Here's the routine: up at dawn, watch the sunrise off the balcony. Walk down to the restaurant, have a coffee, have another coffee. Walk along the beach or until you pass 100,000 lost flip-flops, whichever comes first. Walk back. Have lunch. Start a new book on the Kindle. Feed the tan. Swim in the crashing surf. Have a beer. Have dinner. Finish the new book on the Kindle.
Watch the evening thunderstorm march across the water on legs of lightning. When the rain hits, head for the suite for the night. Go to sleep to thunder. Dream of war.
We're on Bai Sou, a secluded southern beach of Vietnam's Phu Quoc Island. We're staying at a small boutique hotel, in one of its two teak-and-marble and beveled-glass suites. It would be luxurious except that there's no electricity after 10 p.m. No television anytime. No hot water, even though our bathroom has a Jacuzzi tub inset into its marble surfaces. Not much water pressure, either. It would take all day to fill the tub. But the shower dribbles enough cool water to wash off the salt after a day at the beach.
Julie and I don't normally stay at boutique hotels, but our hotel wasn't planned to be boutique. It was supposed to be much larger, with a dozen or so bungalows built out behind the hotel, away from the beach. Our suite, I've decided, is the owner's intended residence.
The common areas—the kitchen, the restaurant and gift shop—are all built to accommodate the crowds that will come with Phase II.
Phase II may not get here. Work has yet to start on the bungalows or on a good water system or on power lines that will run 20 air-conditioned units. Meanwhile, Phase I deteriorates, despite a small army of landscapers, beach attendants, waitresses and bartenders. From the balcony, I can see peeling paint and the balding thatch of aging beach umbrellas. The hotel's two jet skis sit rusting and unused in a litter-filled storage bay across an artisan-crafted rock wall from the restaurant.
I've realized I could have been here 40 years ago, when Phu Quoc was host to a different kind of tourist. But I was part of the rich-kids-go-to-college, poor-kids-go-to-war generation, and while having a family that expected me to go to college didn't feel like wealth at the time, it was. That, and a cousin already over here who was telling me to stay the hell away if I could.
I stayed in college long enough for it to take, something that wouldn't have happened without the draft. I guess I could be counted among the winners of the Vietnam War.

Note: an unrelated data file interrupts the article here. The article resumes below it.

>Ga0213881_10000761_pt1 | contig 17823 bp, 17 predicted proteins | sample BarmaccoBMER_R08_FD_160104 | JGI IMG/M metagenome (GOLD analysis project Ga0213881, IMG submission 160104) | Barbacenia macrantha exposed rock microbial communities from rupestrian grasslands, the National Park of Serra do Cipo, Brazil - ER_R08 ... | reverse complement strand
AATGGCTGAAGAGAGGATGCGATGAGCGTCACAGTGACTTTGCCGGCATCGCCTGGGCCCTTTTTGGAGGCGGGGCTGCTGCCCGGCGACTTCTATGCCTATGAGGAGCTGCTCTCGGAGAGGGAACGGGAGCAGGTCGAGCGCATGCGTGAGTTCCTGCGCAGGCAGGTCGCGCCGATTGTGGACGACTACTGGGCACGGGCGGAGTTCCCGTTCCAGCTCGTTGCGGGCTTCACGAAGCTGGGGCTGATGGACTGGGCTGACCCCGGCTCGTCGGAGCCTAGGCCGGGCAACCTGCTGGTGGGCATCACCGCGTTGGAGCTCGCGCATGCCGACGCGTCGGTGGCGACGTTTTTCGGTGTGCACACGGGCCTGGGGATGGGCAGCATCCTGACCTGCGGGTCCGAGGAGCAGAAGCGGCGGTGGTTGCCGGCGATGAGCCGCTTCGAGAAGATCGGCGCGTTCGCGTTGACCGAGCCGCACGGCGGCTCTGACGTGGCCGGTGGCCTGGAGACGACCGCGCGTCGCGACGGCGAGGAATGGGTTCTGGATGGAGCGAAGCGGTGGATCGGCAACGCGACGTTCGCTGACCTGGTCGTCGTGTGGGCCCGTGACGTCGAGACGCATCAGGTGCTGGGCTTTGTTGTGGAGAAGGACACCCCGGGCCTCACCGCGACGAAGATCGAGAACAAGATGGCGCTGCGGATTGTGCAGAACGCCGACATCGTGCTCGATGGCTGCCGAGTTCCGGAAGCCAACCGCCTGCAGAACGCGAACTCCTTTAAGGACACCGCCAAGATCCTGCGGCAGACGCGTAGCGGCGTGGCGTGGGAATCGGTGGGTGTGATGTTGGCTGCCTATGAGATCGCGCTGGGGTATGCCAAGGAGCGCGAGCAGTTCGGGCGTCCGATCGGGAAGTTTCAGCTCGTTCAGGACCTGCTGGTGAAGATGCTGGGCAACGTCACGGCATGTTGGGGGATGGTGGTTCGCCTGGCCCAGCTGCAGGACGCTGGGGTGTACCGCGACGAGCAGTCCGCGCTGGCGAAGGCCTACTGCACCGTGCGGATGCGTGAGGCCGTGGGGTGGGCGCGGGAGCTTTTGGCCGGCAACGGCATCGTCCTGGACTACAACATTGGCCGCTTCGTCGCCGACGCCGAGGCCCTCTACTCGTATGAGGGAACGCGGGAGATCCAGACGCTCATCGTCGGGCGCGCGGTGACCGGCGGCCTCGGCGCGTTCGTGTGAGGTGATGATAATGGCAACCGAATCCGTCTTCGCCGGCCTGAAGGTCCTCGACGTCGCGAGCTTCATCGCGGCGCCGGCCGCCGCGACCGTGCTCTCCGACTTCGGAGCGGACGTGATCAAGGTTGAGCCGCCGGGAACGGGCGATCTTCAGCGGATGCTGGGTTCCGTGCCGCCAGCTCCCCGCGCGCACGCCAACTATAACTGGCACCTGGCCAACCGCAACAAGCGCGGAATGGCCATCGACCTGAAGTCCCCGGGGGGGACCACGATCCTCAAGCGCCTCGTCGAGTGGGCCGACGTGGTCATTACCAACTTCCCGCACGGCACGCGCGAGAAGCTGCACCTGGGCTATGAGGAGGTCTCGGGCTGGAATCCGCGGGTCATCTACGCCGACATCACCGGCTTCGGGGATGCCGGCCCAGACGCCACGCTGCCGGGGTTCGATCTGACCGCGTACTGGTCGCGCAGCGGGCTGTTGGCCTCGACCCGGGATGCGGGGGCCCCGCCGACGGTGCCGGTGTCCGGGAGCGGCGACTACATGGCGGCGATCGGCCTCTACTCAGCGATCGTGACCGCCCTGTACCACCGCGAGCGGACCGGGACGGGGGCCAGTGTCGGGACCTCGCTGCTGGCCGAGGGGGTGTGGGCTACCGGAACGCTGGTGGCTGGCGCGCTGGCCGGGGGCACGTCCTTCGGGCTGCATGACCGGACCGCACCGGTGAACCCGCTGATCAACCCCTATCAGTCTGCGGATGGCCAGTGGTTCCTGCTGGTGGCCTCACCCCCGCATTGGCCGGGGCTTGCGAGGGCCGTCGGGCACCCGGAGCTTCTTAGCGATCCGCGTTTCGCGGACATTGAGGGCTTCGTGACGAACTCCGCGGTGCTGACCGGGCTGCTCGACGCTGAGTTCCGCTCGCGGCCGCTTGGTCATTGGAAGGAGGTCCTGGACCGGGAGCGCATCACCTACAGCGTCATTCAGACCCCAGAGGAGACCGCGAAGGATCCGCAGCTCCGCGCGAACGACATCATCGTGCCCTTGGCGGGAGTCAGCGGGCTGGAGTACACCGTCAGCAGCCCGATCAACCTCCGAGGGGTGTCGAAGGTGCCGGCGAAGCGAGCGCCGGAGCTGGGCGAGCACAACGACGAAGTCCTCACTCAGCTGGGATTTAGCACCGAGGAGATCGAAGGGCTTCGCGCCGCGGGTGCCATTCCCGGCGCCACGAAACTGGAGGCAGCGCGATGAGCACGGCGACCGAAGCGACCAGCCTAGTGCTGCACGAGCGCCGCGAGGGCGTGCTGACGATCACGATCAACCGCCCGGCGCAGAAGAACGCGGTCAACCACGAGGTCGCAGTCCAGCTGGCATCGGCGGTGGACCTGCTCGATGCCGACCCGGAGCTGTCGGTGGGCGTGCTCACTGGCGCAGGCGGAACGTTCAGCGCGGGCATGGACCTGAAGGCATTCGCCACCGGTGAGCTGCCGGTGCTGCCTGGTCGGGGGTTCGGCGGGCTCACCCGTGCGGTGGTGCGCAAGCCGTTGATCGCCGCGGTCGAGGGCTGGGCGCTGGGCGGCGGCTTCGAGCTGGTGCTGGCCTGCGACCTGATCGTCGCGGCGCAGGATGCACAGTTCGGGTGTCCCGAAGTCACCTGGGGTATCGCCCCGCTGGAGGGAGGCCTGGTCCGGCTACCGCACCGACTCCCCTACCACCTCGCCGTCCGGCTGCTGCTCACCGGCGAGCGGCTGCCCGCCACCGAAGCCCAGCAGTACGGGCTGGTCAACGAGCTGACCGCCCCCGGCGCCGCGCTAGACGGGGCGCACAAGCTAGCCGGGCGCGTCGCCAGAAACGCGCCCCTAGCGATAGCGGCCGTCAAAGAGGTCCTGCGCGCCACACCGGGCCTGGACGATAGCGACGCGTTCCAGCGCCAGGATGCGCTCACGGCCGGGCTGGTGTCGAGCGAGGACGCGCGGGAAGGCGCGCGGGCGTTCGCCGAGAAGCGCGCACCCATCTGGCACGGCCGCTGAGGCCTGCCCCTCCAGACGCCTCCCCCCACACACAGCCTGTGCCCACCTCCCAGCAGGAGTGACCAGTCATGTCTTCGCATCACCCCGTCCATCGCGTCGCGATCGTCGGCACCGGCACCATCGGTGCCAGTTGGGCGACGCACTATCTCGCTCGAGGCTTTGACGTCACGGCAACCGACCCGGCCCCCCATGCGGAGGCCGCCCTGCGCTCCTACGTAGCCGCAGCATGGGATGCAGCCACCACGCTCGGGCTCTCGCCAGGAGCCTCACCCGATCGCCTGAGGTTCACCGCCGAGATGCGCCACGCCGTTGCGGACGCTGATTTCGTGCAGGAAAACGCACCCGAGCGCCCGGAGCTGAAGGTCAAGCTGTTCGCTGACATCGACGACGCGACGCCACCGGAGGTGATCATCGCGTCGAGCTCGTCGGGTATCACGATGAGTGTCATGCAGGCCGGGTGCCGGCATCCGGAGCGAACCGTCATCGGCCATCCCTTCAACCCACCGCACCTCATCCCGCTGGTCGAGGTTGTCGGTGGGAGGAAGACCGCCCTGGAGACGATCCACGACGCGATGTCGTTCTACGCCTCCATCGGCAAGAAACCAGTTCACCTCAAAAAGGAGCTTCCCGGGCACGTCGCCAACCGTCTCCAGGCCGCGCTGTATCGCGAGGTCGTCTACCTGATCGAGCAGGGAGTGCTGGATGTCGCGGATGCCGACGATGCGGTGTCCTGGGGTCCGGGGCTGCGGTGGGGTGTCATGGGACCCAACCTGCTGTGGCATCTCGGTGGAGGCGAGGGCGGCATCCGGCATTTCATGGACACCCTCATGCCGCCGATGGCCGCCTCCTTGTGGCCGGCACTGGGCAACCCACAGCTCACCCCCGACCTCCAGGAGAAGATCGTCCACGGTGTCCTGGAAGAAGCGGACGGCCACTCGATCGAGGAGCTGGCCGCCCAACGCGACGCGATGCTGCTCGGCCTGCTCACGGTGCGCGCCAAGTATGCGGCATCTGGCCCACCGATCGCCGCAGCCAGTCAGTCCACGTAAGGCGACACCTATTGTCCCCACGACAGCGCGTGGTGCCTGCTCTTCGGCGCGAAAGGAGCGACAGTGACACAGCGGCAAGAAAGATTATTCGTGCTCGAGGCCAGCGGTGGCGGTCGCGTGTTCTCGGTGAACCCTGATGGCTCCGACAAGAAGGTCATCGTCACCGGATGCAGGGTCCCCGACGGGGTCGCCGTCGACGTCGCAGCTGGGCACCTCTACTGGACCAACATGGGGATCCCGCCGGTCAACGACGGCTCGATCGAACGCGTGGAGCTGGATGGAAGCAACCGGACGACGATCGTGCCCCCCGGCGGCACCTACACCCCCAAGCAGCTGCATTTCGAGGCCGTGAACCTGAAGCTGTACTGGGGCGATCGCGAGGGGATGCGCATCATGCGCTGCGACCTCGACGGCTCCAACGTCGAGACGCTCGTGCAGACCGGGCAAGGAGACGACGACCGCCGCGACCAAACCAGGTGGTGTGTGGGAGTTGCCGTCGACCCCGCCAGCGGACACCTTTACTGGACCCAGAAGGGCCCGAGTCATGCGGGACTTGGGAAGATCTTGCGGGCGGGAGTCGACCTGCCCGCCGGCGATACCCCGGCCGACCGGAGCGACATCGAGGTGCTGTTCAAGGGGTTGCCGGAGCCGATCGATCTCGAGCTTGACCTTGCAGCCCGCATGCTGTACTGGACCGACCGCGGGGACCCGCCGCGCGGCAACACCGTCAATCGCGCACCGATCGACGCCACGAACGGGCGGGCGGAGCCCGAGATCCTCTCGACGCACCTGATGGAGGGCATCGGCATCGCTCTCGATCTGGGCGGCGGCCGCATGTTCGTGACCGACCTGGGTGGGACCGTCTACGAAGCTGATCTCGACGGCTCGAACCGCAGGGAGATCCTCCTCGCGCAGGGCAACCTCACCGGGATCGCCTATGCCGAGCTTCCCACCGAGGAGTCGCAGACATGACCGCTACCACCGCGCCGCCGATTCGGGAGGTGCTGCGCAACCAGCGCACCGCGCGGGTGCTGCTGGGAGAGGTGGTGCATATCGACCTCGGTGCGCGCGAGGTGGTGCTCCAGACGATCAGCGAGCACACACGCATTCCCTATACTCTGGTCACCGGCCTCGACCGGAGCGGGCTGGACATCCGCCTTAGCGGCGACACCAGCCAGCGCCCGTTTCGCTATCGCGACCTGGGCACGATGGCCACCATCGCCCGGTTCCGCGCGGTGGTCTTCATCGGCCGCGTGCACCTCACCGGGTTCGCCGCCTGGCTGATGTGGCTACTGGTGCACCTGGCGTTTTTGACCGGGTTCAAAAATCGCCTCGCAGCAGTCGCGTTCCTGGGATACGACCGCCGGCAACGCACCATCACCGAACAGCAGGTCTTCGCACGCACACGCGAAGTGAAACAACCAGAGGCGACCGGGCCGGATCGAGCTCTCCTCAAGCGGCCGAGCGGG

Certainly there are no winners among the American 60-somethings I've seen in Saigon bars, still bleeding after all these years. There are not many among the Vietnamese either, who are still struggling to reconcile an older generation that sacrificed their lives for socialism and independence with a younger generation interested only in money, motorcycles, video-games and jobs with multi-national corporations.
"We don't care about what our governments did," the young people say to us. Then they try to sell us something.
Vietnam's capitalist phase doesn't look as if it will end any better than its experiment with socialism. There are lots of poor old people here, lots of unemployed young ones, lots of people selling lottery tickets, lots of new plastic crap in the markets on its way to becoming the old plastic crap that lines the tide lines of the beaches. Our guidebook warns us to leave the country if anything goes seriously wrong with our health.
It's hard not to think that we broke this country and now we've bought it at discount.
But all economics is local, isn't it? For the moment, the crippled luxury of our hotel suits both our sensibilities and our budget. The food is beyond good, and you can get an expert massage on the beach for $3. Long walks along the coastline cost little, and reveal more beaches and more shoals of plastic, and now and then a single standing wall of a collapsed house, a remnant of the time before the war.